How the PCRA Process Works in PA
From the beginning of the process, there’s obviously a consultation with your lawyer. What your lawyer does is listens to what you have to say and considers things that could be brought in a PCRA petition. The next thing, and the most important thing to happen, is your lawyer needs to get the case file from your prior lawyer, and perhaps the most important piece of that case file are the trial transcripts, or if there’s a guilty plea, the guilty plea transcripts, and that allows the lawyer to do an investigation of the case. Client contact is also something that’s extremely important. My practice is to set up conference calls with the client or to have an email exchange over the prisoner’s email system to get a sense of what the client thinks about what went wrong with the trial.
Once that investigative process is done, and the issues have been identified, the first thing that happens in court is you file a Post-Conviction Relief Act petition. The petition is a pleading. What it is, is it’s a paragraph by paragraph document that talks about the history of the case, recites the facts in as persuasive a manner as possible to show innocence and then lays out the legal claims. Once that petition is filed, the Commonwealth generally gets 30 days to respond to that petition. More often than not the Commonwealth files what’s called a motion to dismiss and that’s a document that says the petition should be dismissed on legal grounds. When that document’s filed it falls on us to file a brief in response, and the brief in response is a legal document that puts forth legal arguments citing case law explaining why the petition is properly filed and why you’re entitled to relief.
Once all those paper pleadings are entered in the record, the judge either decides the case on the pleadings or decides to have a hearing. If the case is decided against you on the pleadings, the judge will do what’s called issuing a 907 notice, and what that is it’s a notice that the court intends to dismiss the petition. That gives you another 20 days to tell the judge why you’re right and why the petition shouldn’t be dismissed. Assuming the petition’s dismissed then you’d have 30 days to file an appeal. On the other hand, if a hearing is granted the hearing will be scheduled, and you get your witnesses together, and you assemble your evidence, and you go to a hearing. A PCRA hearing is basically a mini-trial where your goal is to get a new trial, and after that hearing, the judge will decide the case. If it’s decided in your favor the most common relief is you get a new trial. If it’s decided against you, then you start an appeals process with the appellate courts.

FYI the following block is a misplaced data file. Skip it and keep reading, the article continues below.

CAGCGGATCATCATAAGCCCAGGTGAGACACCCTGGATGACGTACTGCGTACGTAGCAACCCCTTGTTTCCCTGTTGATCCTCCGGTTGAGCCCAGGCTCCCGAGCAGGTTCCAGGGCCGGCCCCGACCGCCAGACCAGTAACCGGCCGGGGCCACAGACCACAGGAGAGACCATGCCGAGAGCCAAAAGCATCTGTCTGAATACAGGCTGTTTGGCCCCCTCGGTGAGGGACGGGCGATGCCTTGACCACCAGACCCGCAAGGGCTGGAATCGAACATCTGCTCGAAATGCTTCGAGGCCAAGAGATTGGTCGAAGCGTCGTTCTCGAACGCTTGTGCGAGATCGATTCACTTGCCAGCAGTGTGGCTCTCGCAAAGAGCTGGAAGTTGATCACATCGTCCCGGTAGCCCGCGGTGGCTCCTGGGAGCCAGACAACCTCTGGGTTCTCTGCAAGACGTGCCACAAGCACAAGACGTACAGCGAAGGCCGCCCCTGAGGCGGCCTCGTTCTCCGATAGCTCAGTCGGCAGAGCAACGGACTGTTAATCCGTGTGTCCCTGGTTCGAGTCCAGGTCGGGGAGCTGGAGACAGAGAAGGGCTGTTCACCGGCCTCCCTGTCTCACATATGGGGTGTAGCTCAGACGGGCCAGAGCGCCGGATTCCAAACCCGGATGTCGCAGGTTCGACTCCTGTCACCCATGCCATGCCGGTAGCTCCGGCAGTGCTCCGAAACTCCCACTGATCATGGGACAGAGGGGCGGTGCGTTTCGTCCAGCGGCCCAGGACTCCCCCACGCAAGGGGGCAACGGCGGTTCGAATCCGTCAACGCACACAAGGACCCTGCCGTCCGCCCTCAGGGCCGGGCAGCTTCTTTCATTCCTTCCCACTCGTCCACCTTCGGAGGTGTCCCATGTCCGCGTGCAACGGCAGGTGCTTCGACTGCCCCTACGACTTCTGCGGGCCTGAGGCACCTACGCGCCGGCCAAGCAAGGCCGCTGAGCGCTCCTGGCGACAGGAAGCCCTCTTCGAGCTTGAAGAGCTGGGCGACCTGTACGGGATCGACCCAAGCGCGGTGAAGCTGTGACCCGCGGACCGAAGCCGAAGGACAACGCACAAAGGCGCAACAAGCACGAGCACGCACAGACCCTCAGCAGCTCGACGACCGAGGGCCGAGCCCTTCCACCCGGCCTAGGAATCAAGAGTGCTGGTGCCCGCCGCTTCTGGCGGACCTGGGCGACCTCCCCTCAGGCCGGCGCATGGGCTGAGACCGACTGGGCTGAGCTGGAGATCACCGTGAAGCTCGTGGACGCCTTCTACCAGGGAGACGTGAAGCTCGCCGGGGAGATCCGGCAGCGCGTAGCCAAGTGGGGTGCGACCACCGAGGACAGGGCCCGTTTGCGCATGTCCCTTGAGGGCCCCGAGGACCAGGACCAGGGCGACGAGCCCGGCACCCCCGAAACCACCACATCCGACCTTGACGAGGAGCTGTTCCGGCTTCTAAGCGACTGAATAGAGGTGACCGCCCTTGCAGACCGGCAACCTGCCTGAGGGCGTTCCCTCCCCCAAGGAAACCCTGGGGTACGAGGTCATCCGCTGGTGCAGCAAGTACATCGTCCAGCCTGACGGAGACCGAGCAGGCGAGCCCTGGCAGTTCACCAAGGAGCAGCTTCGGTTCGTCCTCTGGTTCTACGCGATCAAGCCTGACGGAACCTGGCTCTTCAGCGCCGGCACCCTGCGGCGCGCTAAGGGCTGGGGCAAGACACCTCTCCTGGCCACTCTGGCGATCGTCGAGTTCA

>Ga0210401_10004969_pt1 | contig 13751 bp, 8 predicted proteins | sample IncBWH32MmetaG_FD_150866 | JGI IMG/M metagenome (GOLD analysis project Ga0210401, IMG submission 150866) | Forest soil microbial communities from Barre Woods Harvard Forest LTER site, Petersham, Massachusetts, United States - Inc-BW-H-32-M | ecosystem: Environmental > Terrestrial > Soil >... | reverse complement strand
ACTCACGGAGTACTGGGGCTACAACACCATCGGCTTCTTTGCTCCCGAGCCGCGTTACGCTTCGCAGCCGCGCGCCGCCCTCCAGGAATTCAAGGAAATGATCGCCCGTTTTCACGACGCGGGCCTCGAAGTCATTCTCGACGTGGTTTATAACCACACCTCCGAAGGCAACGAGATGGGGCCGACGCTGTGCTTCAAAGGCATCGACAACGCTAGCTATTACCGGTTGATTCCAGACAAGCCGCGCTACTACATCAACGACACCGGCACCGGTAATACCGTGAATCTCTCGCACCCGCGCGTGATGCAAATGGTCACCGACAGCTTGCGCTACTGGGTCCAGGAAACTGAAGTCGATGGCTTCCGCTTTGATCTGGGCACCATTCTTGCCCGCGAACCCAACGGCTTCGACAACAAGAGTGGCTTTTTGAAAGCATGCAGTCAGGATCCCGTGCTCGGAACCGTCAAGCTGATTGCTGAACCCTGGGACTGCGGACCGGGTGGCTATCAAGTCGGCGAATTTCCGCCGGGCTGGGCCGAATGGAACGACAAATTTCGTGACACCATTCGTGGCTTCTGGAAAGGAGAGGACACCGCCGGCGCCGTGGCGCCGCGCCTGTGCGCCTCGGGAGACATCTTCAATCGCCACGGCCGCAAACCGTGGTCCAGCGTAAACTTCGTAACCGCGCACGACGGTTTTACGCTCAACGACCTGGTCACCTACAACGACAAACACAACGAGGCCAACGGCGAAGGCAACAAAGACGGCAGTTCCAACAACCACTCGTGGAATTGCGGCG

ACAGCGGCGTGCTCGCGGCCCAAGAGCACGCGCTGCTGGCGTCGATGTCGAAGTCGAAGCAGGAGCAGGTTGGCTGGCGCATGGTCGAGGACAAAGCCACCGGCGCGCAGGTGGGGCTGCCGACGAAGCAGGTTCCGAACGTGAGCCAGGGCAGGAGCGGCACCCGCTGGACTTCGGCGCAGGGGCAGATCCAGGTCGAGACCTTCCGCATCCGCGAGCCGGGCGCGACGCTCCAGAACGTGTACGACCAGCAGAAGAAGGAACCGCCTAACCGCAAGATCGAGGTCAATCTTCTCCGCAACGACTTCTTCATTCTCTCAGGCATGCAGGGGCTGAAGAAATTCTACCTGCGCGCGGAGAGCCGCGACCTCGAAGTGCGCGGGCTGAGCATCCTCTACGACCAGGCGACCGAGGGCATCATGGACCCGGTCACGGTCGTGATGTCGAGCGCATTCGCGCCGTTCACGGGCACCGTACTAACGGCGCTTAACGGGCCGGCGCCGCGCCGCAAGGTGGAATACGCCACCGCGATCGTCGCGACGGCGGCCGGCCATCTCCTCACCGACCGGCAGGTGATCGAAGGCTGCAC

How Long Do You Have to File a PCRA Petition?
So, for PCRA petitions, the process is, normally there is an irregular appeal first. You have a year from when your judgment of sentence becomes final. What that means is, is if you appeal, when your appeal is over, either after the superior court decides the case or after the Supreme Court denies taking the case, you’ll have a year from that date to file your PCRA petition. That’s the general rule. However, if you don’t take an appeal, then you have a year from the day you’re sentenced to file a PCRA petition.
How Long Does a PCRA Petition Take
It depends on what Pennsylvania county you’re in. In Philadelphia, the general rule of thumb is it takes about a year. In other counties, I’ve seen petitions filed and decided within five months. So it really depends on what county you’re in and how congested the docket is of the judge that you’re dealing with is.
How Much Does it Cost to File a PCRA Petition?
So, in determining what the cost would be for a PCRA petition, there are a couple of things that come into play. The first thing is how long was your trial? Was it a guilty plea, was it a one day trial, was it a two-week trial? How serious are the charges? Is it a simple drug case, or it is a first-degree murder case?
The bigger and more complicated the case, the more expensive the price is going to be. Other things to consider with PCRA petitions are am I going to have to hire an investigator? Do I need to go and find witnesses? Will I need to spend time investigating the case to look for new evidence? Those are things that could drive the costs a little higher.
Another consideration for the cost of PCRAs is how complicated are the issues? Are the issues straightforward, or are they going to require a lot of creative research and writing? That’s another thing that could drive the cost of PCRA petitions. So, when you ask how much does it cost, my answer is going to be to ask you a lot of questions about what’s involved in the case.